Wells Fargo, One of the Survivors Regardless of Others (WFC)

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On Friday, after a potential deal may be struck to save the monolines, we had been pondering the overall recovery of the healthy banks in the sector.  We have covered "the banks that will make it" before, and Wells Fargo (NYSE: WFC) is one that we think will get to be a selective acquirer after the recent malaise.

Then this weekend we saw that Wells Fargo is actually the cover story on Barron’s, and we have noted how Warren Buffett added to his holdings on last look.

We look at Wells Fargo as one of the winners in a crowd of would-be losers.  Its operations were far less leveraged with CDO’s and funny money mortgage operations that have been seen at some many financial houses.  Its management also hasn’t bought into much of the recently crafted three and four letter initial products that are difficult to understand and explain.  While the company has had to add to its loss reserves, it is still one of the healthier names in the sector.  It also has a very competitive yield of 4.2% that would make it seem like a Dog of the Dow member, even though it isn’t a DJIA component.

We actually think that in a financial recovery that will eventually come, analysts will raise their targets AND their ratings on Wells Fargo.  Almost every firm has moved to a cautious rating because of the current issues, and whenever the tide turns the analysts will ultimately turn to the strong names in the group.  The truth is that the banks and financial institutions with the junkier and poorer books that are more speculative will win in the first round of a recovery because of the inherent leverage they have.  But at the end of the day investors will want to have the quality names on their books.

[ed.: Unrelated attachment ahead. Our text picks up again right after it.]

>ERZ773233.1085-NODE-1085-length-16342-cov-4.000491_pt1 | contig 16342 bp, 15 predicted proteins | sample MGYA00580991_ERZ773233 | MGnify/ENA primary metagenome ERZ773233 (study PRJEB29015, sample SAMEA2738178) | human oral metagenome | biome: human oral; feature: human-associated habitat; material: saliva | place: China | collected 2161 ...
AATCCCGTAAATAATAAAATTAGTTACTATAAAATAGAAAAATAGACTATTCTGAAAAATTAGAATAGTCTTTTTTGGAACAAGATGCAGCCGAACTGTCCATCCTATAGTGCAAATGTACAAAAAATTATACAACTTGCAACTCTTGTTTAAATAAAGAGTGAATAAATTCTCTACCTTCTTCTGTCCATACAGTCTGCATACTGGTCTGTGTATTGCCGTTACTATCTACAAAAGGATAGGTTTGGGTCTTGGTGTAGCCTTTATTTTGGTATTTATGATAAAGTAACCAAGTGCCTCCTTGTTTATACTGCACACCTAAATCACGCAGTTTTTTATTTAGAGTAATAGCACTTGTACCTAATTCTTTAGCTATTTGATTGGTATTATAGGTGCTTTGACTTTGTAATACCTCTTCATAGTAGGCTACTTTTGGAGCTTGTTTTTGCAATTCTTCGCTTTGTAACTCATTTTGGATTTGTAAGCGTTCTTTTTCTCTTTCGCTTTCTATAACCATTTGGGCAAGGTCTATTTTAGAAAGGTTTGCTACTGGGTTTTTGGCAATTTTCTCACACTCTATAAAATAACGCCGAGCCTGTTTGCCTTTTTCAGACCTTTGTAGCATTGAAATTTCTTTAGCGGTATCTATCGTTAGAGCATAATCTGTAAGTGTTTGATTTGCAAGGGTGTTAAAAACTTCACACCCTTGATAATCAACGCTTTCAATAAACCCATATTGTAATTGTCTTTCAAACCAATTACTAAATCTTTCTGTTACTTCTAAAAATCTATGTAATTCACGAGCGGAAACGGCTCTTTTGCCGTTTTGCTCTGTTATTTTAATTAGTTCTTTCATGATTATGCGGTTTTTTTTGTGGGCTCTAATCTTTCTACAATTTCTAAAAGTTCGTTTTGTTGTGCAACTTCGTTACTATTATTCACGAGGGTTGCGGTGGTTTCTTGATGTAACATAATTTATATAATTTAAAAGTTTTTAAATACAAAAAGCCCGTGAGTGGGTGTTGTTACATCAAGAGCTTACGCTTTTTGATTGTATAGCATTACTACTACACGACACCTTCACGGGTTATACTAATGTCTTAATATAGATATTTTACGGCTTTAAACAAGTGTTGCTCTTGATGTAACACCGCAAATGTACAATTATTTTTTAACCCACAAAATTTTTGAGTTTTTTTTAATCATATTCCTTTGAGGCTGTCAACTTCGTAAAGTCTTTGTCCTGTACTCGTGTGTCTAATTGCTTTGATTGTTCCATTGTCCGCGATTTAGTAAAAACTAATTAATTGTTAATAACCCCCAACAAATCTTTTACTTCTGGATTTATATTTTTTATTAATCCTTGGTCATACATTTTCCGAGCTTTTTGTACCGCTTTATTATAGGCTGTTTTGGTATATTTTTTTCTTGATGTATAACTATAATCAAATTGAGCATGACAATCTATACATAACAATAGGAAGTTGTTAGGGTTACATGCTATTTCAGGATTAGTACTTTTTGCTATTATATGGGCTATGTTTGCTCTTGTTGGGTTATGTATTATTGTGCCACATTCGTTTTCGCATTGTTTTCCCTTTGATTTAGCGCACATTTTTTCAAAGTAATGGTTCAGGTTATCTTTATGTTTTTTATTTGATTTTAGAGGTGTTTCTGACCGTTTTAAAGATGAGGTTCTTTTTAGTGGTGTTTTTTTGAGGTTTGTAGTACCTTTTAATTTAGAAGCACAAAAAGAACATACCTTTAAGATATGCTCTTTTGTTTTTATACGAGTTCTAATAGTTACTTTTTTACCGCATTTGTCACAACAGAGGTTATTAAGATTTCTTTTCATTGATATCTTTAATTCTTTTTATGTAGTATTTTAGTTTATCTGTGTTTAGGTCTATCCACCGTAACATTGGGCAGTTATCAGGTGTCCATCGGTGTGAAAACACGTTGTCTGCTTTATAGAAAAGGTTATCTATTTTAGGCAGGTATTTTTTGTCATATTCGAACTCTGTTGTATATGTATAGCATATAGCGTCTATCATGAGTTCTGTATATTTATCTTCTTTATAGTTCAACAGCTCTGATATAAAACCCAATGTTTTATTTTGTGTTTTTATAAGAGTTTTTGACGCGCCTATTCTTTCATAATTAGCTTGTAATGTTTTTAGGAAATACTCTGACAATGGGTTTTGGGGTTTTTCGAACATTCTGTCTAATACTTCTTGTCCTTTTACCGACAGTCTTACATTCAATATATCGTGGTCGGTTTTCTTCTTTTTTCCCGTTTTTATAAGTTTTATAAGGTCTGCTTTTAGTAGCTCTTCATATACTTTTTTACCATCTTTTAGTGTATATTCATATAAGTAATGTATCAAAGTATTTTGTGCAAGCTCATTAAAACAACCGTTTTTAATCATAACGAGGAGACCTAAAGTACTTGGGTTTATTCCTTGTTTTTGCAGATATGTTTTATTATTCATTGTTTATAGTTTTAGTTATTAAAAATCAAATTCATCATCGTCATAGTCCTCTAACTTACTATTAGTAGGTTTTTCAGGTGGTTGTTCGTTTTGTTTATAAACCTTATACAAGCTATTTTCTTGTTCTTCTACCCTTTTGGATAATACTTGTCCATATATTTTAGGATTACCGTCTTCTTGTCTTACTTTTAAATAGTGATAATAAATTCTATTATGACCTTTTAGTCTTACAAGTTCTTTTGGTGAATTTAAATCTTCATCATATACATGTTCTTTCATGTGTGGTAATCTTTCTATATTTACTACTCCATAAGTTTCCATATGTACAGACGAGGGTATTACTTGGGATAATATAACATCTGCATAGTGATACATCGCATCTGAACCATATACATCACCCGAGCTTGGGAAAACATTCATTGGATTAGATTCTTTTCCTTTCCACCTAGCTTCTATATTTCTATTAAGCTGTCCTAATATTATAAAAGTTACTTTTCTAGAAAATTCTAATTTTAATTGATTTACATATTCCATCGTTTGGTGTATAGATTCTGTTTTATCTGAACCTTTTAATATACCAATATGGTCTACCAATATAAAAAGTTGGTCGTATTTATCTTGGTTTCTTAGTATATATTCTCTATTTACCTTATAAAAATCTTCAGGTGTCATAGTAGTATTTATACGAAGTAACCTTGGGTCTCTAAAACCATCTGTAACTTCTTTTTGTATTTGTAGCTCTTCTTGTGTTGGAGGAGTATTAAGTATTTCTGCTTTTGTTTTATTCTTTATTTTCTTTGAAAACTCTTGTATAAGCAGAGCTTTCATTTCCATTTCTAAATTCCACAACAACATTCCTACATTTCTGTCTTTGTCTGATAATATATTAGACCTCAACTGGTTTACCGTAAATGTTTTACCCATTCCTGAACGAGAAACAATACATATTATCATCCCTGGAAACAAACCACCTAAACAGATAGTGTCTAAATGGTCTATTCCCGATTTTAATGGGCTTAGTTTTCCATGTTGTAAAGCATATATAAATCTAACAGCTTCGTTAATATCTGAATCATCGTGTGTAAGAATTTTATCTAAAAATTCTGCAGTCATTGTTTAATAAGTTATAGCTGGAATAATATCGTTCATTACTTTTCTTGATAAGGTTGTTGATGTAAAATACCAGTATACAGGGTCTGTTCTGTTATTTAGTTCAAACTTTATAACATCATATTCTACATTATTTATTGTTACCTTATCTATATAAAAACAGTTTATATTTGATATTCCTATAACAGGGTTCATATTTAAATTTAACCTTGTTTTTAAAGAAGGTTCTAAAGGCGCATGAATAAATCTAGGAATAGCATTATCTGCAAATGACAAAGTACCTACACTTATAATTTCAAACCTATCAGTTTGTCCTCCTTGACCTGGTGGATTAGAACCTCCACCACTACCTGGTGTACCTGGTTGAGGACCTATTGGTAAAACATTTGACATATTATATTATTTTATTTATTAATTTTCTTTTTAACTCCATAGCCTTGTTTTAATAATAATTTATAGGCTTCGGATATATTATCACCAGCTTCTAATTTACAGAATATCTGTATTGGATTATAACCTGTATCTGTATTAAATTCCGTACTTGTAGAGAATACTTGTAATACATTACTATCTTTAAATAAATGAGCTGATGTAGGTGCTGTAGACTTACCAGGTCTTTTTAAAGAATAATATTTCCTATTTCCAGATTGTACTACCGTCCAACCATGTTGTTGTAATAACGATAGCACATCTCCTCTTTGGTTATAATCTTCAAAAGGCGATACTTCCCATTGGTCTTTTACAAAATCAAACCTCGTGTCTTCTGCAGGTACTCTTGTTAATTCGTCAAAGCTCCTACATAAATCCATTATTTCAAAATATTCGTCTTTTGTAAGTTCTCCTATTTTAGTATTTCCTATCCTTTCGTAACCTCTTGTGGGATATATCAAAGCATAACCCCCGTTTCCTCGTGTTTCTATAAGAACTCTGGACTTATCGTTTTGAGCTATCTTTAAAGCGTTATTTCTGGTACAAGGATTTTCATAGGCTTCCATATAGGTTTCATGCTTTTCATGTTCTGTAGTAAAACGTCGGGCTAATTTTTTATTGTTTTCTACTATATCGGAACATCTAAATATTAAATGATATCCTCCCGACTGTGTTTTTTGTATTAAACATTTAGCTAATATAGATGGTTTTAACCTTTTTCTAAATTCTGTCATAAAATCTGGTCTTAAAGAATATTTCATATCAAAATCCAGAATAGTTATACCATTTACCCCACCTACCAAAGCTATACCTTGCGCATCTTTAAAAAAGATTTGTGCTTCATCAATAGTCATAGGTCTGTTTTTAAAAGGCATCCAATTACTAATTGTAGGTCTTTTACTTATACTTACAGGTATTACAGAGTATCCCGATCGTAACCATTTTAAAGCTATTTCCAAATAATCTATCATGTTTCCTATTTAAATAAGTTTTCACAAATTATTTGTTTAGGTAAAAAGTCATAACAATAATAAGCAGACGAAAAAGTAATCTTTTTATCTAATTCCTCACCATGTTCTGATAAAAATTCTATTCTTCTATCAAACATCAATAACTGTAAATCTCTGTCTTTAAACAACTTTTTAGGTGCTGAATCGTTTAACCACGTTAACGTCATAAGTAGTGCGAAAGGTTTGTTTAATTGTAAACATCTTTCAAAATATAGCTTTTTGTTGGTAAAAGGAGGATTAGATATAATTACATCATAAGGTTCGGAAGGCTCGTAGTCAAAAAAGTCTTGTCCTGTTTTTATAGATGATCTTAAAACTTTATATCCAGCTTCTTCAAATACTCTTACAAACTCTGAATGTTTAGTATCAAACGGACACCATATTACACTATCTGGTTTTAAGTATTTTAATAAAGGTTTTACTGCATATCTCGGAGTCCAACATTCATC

The chart is perhaps soon to be an obstacle in a sector that is still likely going to see more and more bad headlines over the next 30 to 180 days.  The stock is up close to 10% from the first few days of the year and up well over 20% from the January-scare lows.  But its 200-day moving average $32.91 (roughly 5% higher than the $31.44 Friday close) and even if that number keeps drifting slightly lower it may act as a hurdle.

If the bank decides to be an opportunistic acquirer, then of course you could expect some of the normal immediate dilution share pressure.  And that is when you want to give this one your attention.  It’s one of the winners.

Jon C. Ogg
February 23, 2008